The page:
How often have you heard hackneyed clichés like “this is unbeatable” or “this is a good thing”, being bandied about at the track or the TAB outlet.
We can’t include Winx or Black Caviar in this exercise, but I’m referring to horses who look near certainties, provided everything goes right in the run.
One sprang instantly to mind, and that was an imported English horse called Marooned in 1986. He was a neat chestnut entire by the celebrated Mill Reef, from a mare called Short Rations (by Lorenzaccio).
He raced in the ownership of Robert Sangster’s Swettenham Stud Syndicate, and was one of several Sangster horses in Brian Mayfield-Smith’s Nebo Lodge complex at Rosehill.
Marooned arrived in Sydney in the Spring of 1985, after winning a couple of ordinary races from a handful of race starts in Great Britain. He was trained by Michael Stoute who was still some twelve years away from attaining his knighthood. Stoute, ten times champion British trainer, had arranged to sell a number of horses which, he believed wouldn’t measure up at the major venues.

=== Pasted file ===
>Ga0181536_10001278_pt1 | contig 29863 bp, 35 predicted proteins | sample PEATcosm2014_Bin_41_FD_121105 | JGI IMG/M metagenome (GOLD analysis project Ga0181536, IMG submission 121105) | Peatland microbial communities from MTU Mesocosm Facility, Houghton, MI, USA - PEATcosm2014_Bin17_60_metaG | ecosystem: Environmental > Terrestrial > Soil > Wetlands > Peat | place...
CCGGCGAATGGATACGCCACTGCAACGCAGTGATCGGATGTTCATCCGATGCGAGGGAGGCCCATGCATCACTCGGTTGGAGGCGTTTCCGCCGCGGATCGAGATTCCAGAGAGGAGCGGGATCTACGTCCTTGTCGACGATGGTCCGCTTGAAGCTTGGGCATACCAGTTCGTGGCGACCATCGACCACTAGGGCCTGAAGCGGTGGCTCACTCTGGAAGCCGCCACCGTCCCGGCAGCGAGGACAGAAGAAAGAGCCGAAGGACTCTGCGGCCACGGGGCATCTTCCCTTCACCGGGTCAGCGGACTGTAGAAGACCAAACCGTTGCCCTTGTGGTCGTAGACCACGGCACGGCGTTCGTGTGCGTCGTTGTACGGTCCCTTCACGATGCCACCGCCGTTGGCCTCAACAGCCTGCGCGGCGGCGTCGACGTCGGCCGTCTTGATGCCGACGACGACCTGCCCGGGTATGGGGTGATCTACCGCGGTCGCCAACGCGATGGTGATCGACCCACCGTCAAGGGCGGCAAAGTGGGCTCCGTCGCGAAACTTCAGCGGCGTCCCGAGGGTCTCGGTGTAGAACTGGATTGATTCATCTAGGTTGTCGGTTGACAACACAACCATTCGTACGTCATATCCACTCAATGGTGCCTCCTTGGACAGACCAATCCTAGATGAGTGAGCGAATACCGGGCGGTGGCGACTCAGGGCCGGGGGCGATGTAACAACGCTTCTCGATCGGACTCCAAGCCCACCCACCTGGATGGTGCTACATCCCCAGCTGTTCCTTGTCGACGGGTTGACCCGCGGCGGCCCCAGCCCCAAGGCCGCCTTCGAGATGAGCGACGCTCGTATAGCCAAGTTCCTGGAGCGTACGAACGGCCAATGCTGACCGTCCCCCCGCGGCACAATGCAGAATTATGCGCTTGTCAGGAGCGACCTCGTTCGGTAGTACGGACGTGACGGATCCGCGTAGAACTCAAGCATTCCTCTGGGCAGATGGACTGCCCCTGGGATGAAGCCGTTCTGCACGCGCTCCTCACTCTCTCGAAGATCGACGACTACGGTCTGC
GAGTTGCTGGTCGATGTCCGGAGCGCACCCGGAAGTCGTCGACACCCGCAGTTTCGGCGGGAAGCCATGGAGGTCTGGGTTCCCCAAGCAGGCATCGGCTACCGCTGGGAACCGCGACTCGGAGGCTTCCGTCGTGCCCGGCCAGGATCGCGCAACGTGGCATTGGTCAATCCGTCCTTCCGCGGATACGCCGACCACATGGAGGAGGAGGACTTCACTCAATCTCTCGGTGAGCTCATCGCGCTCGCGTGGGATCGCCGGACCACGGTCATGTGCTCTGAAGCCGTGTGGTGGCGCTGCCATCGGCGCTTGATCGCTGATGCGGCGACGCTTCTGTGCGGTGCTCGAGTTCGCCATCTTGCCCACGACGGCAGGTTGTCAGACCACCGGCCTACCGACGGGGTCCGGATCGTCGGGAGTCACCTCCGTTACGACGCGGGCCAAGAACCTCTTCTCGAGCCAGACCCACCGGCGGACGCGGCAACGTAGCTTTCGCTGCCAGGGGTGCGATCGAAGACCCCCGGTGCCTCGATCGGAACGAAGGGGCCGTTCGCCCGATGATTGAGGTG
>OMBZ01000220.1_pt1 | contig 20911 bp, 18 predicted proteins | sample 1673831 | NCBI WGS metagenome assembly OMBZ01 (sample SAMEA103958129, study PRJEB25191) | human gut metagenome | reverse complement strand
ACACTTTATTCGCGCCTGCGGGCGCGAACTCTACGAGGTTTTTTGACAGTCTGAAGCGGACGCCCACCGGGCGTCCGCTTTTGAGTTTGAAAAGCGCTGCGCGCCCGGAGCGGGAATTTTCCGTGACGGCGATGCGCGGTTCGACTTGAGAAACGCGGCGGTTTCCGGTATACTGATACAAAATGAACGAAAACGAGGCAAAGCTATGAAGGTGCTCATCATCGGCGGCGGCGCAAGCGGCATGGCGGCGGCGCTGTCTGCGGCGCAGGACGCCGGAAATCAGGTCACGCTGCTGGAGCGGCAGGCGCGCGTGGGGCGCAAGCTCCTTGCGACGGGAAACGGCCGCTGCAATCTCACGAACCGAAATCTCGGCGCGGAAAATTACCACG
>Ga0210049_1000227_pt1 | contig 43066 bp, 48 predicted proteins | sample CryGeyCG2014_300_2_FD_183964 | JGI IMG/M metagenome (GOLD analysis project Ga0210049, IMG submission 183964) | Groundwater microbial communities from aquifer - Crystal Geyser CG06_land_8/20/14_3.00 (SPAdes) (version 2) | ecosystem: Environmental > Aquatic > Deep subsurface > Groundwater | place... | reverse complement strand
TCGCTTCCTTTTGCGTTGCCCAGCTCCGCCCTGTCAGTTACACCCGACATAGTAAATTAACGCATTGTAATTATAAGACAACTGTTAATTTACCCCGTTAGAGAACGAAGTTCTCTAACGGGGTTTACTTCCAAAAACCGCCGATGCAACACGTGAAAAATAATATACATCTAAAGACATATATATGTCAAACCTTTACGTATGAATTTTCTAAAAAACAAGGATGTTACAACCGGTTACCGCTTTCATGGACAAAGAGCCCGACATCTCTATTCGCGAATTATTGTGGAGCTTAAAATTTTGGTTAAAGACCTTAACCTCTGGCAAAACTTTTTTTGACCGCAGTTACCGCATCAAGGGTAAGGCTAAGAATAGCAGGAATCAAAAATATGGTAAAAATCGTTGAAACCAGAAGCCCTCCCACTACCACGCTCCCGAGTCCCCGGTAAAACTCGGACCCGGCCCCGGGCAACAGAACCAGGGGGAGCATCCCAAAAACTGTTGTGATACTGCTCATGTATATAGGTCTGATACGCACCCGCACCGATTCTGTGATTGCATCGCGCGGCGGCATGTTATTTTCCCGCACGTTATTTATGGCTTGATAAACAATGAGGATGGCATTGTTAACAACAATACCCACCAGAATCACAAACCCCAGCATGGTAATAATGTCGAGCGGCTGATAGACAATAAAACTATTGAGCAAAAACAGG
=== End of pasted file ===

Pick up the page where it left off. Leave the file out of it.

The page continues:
Whether Robert Sangster was acting on professional advice, or simply took a liking to Marooned is unclear, but he decided to buy the horse from the Stoute draft, and get him straight to Sydney.
Mayfield-Smith quickly discovered why Sir Michael was happy to let the horse go.
“Had Marooned been completely sound, we would never have seen him in Australia”, recalled Brian Mayfield-Smith a few days ago.
“He scared the hell out of me one day, when his action got very rough at a working gallop. He looked like he was galloping on three legs”, said Brian. “He used to swing his near foreleg out at an acute angle, and there was no way he was hitting the ground flush. Sometimes his action would cause a jarring in the near knee, and he would be clearly lame during the gallop and immediately after. I would swim him for 3 or 4 days, and he would throw the lameness off. This happened three or four times, and each time he came right”.
Mayfield-Smith began to see something very special in the horse.